The Greek government is hailing a deal reached with Egypt on Thursday establishing an exclusive economic zone for oil and gas rights as a major success, claiming it counters growing Turkish influence in the region as Ankara prepares to issue new oil exploration licenses that have been sharply criticized by Greece, the European Union and Washington.
In a surprise move, Foreign Minister Nikos Dendias secretly jetted off to Egypt to seal the deal, finalizing a strategic alliance with Cairo, which diplomats in Athens said required 13 rounds of negotiations and 15 years to ultimately conclude.
With the European Union and Washington increasingly concerned about Turkey’s growing influence in the eastern Mediterranean, Greek and Egyptian negotiators now moved fast.
The agreement effectively expands and consolidates both countries’ rights to drill and explore untapped reserves in the hundreds of miles of sea that divides them.
More important, Greece said the deal trumps a contentious maritime deal that Turkey recently signed with the Libyan government in Tripoli, allowing Turkey to drill for gas and oil in the same region, including within Greek waters, off the coast of Greek islands such as Crete.
This deal, he said, is the exact opposite of what he calls the invalid and illegal understanding between Ankara and Tripoli. It confirms and safeguards the rights of Greece's islands, Dendias said, and it attests to the decisiveness of both Greek and Egypt to block Turkey’s influence in the region.
With this agreement, Dendias said, Turkey’s deal with Tripoli goes in the trash, where he said it should.
While both NATO allies, Greece and Turkey have been at odds for years over sea, air and land rights. Tensions have flared in recent months, with Greece warning it would wage war if Turkey moved to act on its energy designs, drilling or even exploring in waters in Greece claims.
Turkey insists it is well within its rights to explore untapped energy fields in the eastern Mediterranean and it has submitted its maritime deal with Libya to the United Nations for ratification.
With tensions running high between the two nations, EU member states and the U.S. State Department have urged Turkey to back off from its ambitious energy designs, at least for now. They are also pushing Greece and Turkey to return to the negotiating table in hope of trying to sort out age-old differences. It has been four years since the two countries have held regular diplomatic meetings.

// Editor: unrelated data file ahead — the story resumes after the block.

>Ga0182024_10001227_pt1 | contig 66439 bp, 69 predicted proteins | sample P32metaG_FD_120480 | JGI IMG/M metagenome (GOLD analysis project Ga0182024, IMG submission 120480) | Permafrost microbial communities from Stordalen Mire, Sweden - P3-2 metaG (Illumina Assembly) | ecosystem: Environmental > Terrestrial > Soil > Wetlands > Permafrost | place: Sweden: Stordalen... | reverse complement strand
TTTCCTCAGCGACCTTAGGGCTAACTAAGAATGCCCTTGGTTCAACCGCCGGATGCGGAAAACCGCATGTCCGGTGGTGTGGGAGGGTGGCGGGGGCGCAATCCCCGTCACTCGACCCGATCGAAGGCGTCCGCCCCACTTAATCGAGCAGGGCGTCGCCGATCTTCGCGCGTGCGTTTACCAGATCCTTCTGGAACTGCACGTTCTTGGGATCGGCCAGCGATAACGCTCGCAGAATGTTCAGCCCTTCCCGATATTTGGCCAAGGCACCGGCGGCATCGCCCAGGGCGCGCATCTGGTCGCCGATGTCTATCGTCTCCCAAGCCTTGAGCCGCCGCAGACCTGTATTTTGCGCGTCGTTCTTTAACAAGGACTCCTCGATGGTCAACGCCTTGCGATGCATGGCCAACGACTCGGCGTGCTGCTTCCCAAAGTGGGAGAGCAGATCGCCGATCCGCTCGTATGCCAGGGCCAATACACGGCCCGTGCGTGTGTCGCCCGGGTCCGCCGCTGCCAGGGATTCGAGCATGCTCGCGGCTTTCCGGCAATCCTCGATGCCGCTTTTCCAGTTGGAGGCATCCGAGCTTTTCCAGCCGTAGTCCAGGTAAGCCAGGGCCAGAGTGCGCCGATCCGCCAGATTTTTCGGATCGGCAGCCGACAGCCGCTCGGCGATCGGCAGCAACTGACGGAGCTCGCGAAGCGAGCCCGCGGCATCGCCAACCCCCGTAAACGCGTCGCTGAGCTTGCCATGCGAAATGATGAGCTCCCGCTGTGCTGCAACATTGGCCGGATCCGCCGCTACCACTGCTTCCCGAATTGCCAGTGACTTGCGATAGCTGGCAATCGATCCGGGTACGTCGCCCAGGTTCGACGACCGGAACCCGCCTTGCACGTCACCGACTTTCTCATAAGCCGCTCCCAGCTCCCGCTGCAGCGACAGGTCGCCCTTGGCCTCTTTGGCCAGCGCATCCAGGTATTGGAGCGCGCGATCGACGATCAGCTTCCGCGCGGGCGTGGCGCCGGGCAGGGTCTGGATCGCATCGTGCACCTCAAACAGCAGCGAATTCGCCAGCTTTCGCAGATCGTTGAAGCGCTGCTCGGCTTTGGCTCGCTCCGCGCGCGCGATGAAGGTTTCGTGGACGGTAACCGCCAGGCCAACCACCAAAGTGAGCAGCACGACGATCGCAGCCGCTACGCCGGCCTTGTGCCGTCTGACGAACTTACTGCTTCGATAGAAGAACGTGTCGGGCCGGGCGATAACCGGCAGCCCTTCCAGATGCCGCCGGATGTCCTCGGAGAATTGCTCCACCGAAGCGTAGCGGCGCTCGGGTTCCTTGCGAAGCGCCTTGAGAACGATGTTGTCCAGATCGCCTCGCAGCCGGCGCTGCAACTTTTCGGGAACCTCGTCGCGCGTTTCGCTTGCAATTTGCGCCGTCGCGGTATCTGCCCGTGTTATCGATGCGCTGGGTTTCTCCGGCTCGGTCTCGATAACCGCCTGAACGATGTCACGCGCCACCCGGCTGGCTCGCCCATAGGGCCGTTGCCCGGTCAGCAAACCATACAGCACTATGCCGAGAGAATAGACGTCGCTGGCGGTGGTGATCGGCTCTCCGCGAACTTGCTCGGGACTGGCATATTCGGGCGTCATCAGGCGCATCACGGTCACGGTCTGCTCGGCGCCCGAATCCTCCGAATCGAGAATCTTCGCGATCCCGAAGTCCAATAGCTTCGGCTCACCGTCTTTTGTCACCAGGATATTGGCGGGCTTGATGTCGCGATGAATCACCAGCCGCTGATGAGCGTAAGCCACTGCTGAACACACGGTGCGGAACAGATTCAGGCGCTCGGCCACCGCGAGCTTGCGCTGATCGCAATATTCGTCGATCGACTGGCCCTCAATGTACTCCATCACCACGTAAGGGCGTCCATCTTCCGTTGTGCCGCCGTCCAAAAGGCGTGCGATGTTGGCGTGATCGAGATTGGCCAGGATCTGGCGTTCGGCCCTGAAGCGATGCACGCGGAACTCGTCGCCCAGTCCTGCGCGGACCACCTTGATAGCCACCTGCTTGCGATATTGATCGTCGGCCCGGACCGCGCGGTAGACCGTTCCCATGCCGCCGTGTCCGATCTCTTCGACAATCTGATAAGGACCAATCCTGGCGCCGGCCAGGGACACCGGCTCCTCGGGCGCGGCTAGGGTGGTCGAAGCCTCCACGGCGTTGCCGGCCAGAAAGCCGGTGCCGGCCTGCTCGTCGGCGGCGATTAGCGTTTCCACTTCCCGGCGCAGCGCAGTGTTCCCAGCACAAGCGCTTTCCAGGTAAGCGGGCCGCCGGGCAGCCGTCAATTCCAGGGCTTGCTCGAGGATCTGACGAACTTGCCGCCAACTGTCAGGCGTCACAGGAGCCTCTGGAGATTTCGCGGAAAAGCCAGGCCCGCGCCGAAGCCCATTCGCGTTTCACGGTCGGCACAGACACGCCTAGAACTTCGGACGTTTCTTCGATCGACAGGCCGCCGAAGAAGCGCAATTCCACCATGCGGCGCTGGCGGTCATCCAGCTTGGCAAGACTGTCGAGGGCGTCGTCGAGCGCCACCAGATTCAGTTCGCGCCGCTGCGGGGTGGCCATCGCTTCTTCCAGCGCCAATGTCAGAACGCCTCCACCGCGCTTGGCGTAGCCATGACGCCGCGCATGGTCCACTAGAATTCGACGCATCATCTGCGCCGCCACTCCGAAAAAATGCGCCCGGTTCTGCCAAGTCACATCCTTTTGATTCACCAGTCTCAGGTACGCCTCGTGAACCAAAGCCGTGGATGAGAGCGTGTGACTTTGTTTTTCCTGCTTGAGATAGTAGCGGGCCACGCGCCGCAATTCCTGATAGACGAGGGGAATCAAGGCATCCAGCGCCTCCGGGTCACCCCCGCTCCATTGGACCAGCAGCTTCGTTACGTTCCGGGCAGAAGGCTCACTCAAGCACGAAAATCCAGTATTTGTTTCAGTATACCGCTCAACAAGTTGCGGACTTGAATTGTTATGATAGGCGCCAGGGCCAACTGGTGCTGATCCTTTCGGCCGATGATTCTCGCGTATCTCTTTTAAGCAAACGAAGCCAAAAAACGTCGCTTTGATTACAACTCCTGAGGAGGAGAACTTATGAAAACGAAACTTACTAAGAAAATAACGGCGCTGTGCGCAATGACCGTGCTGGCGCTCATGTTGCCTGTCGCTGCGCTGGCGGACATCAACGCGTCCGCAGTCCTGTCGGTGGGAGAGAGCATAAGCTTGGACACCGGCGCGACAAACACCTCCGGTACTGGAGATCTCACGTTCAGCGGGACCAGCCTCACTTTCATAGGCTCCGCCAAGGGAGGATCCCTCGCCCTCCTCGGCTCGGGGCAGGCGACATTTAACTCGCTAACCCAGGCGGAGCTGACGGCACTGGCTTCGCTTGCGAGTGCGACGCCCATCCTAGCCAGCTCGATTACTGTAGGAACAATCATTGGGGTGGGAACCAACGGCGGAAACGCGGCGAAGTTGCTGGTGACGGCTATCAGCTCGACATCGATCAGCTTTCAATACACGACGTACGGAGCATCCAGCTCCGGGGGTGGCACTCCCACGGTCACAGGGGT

Constantinos Filis, director of the Athens-based Institute of International Relations, said Greece would have little chance of major success at those talks without the agreement it now has with Egypt.
Without this agreement, Filis said, Greece would have been at a serious disadvantage. Now, it can come to the negotiating table and claim a legal difference, pushing Turkey to seek recourse with the International Court at The Hague to resolve these matters — delineation of the continental shelf and who has rights over what area.
Whether Greece will do so remains unclear. And even if it does, there is no guarantee it will win.
Turkey argues that Greek islands should not be included in calculating maritime zones of economic interest. It says it is well within its rights to explore reserves, even off the coast of certain Greek islands.
No exact date for the so-called exploratory talks has been set, but officials in Athens told VOA they expected that the sessions would begin in coming weeks, well before EU leaders meet again in September to review their collective stance on Turkey, including potential sanctions.